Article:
Reassessing the future
The coronavirus pandemic that entered our life so dramatically, and which seems determined to stay for an indefinite period of time, has not only taken away many lives, it has also swept away our certainties, our perceptions, our plans and our basic freedoms – in short, all things thought to be a given for several decades.
But it was those certainties that were suddenly swept away at breakneck speed, as if one day an unruly and mindless child pressed the wrong button on an imaginary world computer and erased all the essential codes of life as we know it.
Out of professional commitment, I am following the daily dramatic updates of the numbers of deaths and infected cases, all of which sound like the daily briefings of gruesome battles from an invisible war. But as if I wanted just to ease my mind by searching for some sense in it all, I have been following the discussions among historians about what an epidemic has meant for the history of our world.
There is a line of thinking among historians and sociologists that the present pandemic has hit neo-liberalism fatally and has proved the usefulness of state institutions – i.e., public health care against the free-market economy. Certainly, one does not need to have specialized knowledge of any kind when predicting a social and economic disaster if the United States, without a proper public health care system, becomes the new epicenter of the coronavirus epidemic.
Epidemics, natural disasters, catastrophic wars and economic crises allow state structures to try to reorganize and strengthen their mechanisms in order to survive, claim historians.
Epidemics, which have always loomed large in world history, are a phenomenon or mutation from one species to another, experts say. “Viruses specifically have certain unique characteristics.
They spread quickly, they kill the weak and create immunity in the survivors, until the next wave of a new virus or the new mutation of an old one,” says Antonis Liakos, a leftist Greek historian who reminds us, in a recent interview, that “cholera, plague, smallpox and measles were extremely deadly and during Emperor Justinian’s times, marked the end of antiquity and the beginning of the Middle Ages.”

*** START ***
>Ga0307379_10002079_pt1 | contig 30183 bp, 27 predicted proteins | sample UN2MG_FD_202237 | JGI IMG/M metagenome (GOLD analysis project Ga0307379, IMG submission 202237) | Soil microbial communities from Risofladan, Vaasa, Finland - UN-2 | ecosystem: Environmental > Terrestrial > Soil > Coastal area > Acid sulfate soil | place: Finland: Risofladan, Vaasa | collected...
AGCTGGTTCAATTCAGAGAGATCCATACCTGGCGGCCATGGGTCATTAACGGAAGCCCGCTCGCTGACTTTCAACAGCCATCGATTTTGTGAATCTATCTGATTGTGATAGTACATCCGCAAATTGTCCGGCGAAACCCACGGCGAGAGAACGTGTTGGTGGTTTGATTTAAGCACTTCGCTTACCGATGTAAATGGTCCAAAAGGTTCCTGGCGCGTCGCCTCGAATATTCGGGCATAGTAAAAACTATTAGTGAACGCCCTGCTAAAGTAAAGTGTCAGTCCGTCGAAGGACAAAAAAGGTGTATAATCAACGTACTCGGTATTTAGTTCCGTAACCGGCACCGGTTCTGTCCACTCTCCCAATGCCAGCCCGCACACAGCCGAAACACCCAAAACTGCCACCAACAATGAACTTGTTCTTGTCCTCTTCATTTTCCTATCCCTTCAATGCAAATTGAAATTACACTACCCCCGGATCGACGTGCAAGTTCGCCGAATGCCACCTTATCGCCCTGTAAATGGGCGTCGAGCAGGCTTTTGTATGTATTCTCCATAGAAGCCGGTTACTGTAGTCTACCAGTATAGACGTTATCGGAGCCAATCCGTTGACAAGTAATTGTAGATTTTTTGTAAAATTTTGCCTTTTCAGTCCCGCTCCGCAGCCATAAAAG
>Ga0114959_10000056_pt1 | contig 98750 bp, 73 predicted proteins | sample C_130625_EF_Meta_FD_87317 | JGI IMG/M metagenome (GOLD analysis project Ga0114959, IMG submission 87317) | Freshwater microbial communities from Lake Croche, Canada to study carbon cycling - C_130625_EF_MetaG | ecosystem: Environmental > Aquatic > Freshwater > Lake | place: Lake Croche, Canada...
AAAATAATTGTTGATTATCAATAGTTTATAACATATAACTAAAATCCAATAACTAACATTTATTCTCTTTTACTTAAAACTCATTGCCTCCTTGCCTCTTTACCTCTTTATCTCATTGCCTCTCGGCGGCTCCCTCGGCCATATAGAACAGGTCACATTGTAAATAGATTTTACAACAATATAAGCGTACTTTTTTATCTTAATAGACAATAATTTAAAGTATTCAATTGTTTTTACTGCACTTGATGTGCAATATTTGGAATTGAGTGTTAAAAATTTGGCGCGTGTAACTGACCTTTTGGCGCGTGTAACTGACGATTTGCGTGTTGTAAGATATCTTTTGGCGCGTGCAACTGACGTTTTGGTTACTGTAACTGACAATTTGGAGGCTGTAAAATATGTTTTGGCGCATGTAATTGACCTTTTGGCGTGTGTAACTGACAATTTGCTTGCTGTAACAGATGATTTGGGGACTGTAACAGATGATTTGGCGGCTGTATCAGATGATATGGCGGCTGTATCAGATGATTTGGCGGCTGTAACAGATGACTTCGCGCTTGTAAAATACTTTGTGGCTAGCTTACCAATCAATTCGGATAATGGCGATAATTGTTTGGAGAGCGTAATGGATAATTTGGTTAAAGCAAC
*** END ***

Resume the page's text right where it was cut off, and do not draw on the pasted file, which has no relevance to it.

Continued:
But while old epidemics took long to spread, the present one is occurring in an era in which technology has brought societies closer than ever. Interconnectivity has been achieved almost everywhere.
The speed by which a virus infection can create havoc in a large part of the world these days should perhaps make us rethink our priorities. Given the fact that our world will continue to face threats and that dangers, especially to our health and our environment, may occur at a much higher speed, isn’t it time to think of reconsidering our priorities?
Again, I would borrow the suggestion of this Greek historian, who used to advise the government of Alexis Tsipras on matters of education policy.
“What has been demonstrated through this pandemic crisis, but also through the environmental crises of our time, is the need for a radical reorientation which would fortify our societies against great dangers.
Pandemics had and have resulted in more deaths than wars did. Yet the funds dedicated to research and methods of prevention are incomparably low in comparison to military expenditure,” he said in a recent interview.
Given our present experience, very few would disagree with that, I think.